It was late in the evening at Lord’s. The shadows on the field were growing longer. Nasser Hussain’s gang crowded the ring. They had to stop the single. Through the course of the day, Hussain had experienced the whole spectrum of emotions. He had begun the game with doubts over his abilities as England’s one-down batsman. With some luck, he scrapped to his only hundred in one-day cricket – and by god, it was an ugly hundred. It had play-and-misses, hits that fell just short of the grasp of Indian fielders and fortuitous umpiring calls. Hussain celebrated the hundred defiantly. He drew the attention of the press box members to the number on his jersey. It said ‘3’. Little did he know that would also be the number of times he would bat again in that position.
Hussain must have felt he and Marcus Trescothick had done enough to ensure an England win. His relief grew with India’s swift collapse following a stirring riposte by Sourav Ganguly and Virender Sehwag. But it wasn’t Hussain’s day. His relief slowly gave way to mounting frustration and temper tantrums. Against all odds, Mohammad Kaif and Yuvraj Singh had brought India closer to the win of a lifetime.
Back to the crowd inside the ring.
Andrew Flintoff ran in menacingly. He had dismissed Harbhajan Singh with a yorker and Anil Kumble (with a dubious caught-behind). He was now targeting Zaheer Khan’s stumps. Flintoff missed his mark and bowled a full-toss. Making a conscious effort to protect his stumps, Zaheer bunted to cover and ran blind. Kaif responded. The fielder lined up the stumps. Kaif dived. The fielder missed. Overthrows. Kaif got up in a split-second, turned around and called Zaheer who was already on his way back for the winning run. We could breathe again.
It was a day of many discoveries. We discovered that a 325-run target can be chased down. We discovered that India, never known for their chasing skills, could pull this off. With balls to spare. We discovered that our bladders can do a longer holding job than we had previously thought. That India could actually win a tournament final — without Sachin Tendulkar making runs. That contrary to popular perception, this could be done by abandoning the all-out pursuit of boundaries for picking ones and twos instead. We discovered that it took two teenaged batsmen to show the veterans how it’s done.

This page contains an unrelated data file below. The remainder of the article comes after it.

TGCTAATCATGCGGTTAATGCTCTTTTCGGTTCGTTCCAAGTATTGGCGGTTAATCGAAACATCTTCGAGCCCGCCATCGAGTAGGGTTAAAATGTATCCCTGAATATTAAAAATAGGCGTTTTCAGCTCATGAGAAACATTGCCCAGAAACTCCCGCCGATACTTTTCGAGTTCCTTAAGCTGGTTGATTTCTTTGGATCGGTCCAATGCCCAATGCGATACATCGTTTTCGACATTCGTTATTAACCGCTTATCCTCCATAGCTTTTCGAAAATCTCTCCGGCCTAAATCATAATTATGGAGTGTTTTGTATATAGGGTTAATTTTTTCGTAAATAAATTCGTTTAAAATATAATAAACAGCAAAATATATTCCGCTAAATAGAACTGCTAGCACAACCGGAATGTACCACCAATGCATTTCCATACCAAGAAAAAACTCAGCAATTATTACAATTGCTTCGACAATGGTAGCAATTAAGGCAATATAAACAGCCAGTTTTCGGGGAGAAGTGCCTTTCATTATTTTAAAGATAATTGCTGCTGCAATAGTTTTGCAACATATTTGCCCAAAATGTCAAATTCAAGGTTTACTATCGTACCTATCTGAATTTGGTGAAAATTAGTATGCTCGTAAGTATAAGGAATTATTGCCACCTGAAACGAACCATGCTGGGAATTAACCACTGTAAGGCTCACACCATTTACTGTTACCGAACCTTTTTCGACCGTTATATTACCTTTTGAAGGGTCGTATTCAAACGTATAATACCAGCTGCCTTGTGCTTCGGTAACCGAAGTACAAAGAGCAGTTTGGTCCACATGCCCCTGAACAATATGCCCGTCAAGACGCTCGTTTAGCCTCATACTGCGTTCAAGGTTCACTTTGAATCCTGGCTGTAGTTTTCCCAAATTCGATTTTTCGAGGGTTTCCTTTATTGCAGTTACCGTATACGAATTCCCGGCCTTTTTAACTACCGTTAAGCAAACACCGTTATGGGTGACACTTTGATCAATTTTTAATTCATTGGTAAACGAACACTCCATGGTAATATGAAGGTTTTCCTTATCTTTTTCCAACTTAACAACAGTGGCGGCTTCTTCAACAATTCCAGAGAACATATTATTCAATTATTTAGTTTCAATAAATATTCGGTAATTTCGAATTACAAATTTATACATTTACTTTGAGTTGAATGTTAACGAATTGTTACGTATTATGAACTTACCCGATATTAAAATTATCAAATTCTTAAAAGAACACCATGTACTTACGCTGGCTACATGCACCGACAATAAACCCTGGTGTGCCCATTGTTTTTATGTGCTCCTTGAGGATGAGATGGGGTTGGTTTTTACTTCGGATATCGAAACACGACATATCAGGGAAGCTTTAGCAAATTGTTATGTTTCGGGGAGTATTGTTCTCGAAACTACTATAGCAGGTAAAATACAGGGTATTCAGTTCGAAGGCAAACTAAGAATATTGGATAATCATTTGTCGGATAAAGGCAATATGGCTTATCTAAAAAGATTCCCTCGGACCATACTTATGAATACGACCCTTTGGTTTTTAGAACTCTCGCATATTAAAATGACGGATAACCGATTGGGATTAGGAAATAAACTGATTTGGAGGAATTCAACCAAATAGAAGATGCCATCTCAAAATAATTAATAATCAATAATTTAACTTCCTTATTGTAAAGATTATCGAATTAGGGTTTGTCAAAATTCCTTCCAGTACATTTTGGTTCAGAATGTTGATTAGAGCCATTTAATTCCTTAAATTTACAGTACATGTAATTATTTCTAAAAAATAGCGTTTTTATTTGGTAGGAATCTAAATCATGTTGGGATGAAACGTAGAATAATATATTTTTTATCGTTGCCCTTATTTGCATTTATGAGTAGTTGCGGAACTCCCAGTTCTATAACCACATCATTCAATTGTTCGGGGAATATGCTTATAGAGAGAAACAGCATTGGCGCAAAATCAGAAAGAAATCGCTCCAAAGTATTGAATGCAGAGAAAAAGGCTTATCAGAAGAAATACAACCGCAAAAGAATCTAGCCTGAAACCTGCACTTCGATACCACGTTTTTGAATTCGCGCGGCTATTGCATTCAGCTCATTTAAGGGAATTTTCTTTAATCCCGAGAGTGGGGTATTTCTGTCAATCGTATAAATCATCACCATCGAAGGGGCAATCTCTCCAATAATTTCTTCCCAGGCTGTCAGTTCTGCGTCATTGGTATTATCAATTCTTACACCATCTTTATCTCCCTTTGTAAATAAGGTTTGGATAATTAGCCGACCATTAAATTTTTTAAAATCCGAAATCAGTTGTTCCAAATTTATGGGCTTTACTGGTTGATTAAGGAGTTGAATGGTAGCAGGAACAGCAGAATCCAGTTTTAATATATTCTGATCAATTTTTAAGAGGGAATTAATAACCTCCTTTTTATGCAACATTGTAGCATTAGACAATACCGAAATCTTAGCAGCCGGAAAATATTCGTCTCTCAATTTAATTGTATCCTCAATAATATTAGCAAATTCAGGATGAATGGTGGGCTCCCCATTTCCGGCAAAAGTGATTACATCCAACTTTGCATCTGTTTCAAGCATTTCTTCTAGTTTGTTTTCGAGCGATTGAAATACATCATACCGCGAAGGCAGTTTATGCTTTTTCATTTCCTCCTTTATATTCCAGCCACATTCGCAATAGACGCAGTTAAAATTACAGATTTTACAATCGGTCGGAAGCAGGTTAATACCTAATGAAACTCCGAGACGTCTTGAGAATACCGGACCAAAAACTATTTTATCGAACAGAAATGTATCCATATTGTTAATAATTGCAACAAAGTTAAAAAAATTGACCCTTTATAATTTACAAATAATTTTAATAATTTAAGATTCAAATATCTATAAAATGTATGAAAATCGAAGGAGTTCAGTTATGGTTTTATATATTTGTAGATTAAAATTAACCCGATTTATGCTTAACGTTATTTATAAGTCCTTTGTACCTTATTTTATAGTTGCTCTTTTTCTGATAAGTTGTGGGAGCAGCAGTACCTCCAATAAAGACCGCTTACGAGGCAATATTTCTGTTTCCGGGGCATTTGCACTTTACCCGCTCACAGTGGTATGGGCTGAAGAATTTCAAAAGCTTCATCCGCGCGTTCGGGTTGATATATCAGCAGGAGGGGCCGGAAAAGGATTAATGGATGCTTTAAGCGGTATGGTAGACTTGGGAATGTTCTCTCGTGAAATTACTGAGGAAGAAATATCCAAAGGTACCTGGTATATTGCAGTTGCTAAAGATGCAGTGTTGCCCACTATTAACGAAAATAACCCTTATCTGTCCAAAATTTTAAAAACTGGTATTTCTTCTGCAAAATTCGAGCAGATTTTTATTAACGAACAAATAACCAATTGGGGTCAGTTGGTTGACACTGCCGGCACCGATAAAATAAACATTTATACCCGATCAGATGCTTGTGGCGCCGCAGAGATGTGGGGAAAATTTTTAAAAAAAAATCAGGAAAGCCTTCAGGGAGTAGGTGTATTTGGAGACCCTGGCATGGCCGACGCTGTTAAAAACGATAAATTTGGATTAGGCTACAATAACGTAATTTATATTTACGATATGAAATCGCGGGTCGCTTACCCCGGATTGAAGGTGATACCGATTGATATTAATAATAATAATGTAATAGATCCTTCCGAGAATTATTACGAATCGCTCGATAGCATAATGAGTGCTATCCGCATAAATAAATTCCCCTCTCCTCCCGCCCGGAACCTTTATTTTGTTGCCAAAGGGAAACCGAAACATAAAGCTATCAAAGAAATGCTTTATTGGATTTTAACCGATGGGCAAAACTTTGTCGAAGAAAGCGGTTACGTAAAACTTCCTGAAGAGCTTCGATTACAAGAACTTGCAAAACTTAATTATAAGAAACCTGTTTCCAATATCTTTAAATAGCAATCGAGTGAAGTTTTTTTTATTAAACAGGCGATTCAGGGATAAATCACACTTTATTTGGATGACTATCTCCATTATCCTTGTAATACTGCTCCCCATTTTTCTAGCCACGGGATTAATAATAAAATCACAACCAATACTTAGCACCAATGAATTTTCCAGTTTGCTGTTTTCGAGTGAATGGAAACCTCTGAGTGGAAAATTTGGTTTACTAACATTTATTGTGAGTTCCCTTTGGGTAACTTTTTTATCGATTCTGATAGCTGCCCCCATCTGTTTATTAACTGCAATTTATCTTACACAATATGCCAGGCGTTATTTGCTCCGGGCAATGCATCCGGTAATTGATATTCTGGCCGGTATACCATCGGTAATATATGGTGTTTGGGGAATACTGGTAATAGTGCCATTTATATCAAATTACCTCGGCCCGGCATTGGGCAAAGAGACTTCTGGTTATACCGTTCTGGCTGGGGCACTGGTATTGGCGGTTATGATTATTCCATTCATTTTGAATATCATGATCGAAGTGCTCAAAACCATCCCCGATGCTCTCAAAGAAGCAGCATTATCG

Why did this win mean so much to us? Since 1999 till the Natwest Trophy final, India had played in nine finals and lost every one of them. We choose 1999 as the starting point, since India had been exceptionally successful in 1998, by winning five tournaments. India’s path to Lord’s was littered with chokes and collapses. Remember the 54 all out in Sharjah? Those massive defeats to Pakistan? In the 2000 Champions Trophy, India had even let an injured Chris Cairns steal New Zealand’s first world title from under their noses.
Indian supporters, even the diehards, had resigned to their team’s inability to deliver on the big day. And then, against all odds, Kaif and Yuvraj led them to an incredible win. Yet with the rise of these young stars, this wasn’t a coming-of-age performance. India didn’t get any better at winning finals. They continued to lose them by big margins. They lost seven more, six under Ganguly. The title drought would finally end in 2008, thanks to MS Dhoni’s upstarts stunning Australia. Yuvraj hung around to be a World Cup hero. But Kaif sadly couldn’t keep up.
Yet, would this win have meant as much to us had Ganguly not waved his shirt around in the balcony? Ganguly’s act flew in the face of Lord’s traditions, and it was the last word on where India stood in world cricket in comparison to their former colonial masters who had invented the sport. The story goes that so incensed were the Indians because of Flintoff's bare-chested celebration earlier that year in Mumbai, Harbhajan Singh wanted the whole team to wave their jerseys.
That would have been a sight. Now only if Rahul Dravid hadn't convinced them otherwise...